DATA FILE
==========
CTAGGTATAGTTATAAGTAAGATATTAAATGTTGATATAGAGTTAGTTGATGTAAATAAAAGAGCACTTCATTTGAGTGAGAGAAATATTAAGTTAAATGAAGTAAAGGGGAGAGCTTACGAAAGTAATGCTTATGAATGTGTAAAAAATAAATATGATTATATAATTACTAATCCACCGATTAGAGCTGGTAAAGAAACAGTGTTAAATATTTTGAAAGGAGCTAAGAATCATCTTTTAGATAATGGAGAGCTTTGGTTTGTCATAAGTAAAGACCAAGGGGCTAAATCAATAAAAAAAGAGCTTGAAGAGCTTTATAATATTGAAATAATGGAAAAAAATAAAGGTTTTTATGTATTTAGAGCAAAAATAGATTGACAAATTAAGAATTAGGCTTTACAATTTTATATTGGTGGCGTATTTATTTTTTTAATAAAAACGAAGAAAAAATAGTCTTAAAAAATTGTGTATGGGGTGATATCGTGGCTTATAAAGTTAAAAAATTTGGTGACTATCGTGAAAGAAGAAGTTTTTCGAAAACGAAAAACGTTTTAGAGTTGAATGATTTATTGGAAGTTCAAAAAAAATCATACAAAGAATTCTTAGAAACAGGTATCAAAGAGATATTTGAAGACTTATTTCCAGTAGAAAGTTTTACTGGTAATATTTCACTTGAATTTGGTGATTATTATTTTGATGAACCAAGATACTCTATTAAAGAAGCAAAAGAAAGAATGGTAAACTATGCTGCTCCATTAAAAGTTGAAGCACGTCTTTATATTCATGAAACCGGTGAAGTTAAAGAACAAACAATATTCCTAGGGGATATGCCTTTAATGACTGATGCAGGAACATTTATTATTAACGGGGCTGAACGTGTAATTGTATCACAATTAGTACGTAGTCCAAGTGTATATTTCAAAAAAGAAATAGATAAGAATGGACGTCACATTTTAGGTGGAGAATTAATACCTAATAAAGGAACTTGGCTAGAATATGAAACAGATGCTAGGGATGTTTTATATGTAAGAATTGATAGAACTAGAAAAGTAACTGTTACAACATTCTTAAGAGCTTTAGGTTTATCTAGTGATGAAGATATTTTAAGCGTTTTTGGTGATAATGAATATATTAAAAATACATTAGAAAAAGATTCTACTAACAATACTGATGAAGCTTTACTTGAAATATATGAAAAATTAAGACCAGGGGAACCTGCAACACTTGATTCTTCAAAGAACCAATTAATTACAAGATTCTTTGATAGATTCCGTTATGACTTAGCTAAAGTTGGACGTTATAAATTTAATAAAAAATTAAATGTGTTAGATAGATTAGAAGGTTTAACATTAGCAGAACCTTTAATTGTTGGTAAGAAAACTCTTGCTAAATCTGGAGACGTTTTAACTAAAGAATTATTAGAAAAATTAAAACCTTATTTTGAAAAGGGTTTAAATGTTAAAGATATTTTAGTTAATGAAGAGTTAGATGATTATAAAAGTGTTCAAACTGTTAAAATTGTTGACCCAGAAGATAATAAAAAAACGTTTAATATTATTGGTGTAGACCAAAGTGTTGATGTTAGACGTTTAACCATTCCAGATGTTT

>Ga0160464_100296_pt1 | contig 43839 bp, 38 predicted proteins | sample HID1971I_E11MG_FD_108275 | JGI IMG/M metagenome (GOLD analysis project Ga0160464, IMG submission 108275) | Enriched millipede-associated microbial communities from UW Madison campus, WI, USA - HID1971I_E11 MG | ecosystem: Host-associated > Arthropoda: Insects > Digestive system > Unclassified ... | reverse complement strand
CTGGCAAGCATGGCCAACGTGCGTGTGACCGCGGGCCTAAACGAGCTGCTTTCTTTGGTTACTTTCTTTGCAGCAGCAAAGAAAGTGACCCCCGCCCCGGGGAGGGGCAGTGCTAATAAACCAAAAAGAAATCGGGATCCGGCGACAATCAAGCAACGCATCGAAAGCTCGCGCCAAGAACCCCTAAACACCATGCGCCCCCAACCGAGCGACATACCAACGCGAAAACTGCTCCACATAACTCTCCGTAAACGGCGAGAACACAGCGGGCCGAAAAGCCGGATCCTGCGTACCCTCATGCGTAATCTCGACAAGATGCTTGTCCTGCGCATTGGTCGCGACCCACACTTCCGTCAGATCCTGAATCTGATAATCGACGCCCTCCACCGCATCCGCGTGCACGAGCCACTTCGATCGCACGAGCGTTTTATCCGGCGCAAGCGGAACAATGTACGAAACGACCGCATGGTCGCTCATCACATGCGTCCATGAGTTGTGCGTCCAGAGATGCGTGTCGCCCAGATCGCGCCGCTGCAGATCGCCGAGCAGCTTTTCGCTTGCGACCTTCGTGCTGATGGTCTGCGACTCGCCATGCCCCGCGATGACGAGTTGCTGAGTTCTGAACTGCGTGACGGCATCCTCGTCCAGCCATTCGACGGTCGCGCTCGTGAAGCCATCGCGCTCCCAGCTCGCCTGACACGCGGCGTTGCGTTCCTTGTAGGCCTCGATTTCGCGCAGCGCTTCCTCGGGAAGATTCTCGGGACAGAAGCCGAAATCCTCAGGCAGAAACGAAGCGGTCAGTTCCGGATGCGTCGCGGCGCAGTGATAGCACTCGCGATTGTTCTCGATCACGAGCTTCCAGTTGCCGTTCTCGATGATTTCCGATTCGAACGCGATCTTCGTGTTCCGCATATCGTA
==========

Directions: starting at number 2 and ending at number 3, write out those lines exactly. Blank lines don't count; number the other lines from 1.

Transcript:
>Ga0160464_100296_pt1 | contig 43839 bp, 38 predicted proteins | sample HID1971I_E11MG_FD_108275 | JGI IMG/M metagenome (GOLD analysis project Ga0160464, IMG submission 108275) | Enriched millipede-associated microbial communities from UW Madison campus, WI, USA - HID1971I_E11 MG | ecosystem: Host-associated > Arthropoda: Insects > Digestive system > Unclassified ... | reverse complement strand
CTGGCAAGCATGGCCAACGTGCGTGTGACCGCGGGCCTAAACGAGCTGCTTTCTTTGGTTACTTTCTTTGCAGCAGCAAAGAAAGTGACCCCCGCCCCGGGGAGGGGCAGTGCTAATAAACCAAAAAGAAATCGGGATCCGGCGACAATCAAGCAACGCATCGAAAGCTCGCGCCAAGAACCCCTAAACACCATGCGCCCCCAACCGAGCGACATACCAACGCGAAAACTGCTCCACATAACTCTCCGTAAACGGCGAGAACACAGCGGGCCGAAAAGCCGGATCCTGCGTACCCTCATGCGTAATCTCGACAAGATGCTTGTCCTGCGCATTGGTCGCGACCCACACTTCCGTCAGATCCTGAATCTGATAATCGACGCCCTCCACCGCATCCGCGTGCACGAGCCACTTCGATCGCACGAGCGTTTTATCCGGCGCAAGCGGAACAATGTACGAAACGACCGCATGGTCGCTCATCACATGCGTCCATGAGTTGTGCGTCCAGAGATGCGTGTCGCCCAGATCGCGCCGCTGCAGATCGCCGAGCAGCTTTTCGCTTGCGACCTTCGTGCTGATGGTCTGCGACTCGCCATGCCCCGCGATGACGAGTTGCTGAGTTCTGAACTGCGTGACGGCATCCTCGTCCAGCCATTCGACGGTCGCGCTCGTGAAGCCATCGCGCTCCCAGCTCGCCTGACACGCGGCGTTGCGTTCCTTGTAGGCCTCGATTTCGCGCAGCGCTTCCTCGGGAAGATTCTCGGGACAGAAGCCGAAATCCTCAGGCAGAAACGAAGCGGTCAGTTCCGGATGCGTCGCGGCGCAGTGATAGCACTCGCGATTGTTCTCGATCACGAGCTTCCAGTTGCCGTTCTCGATGATTTCCGATTCGAACGCGATCTTCGTGTTCCGCATATCGTA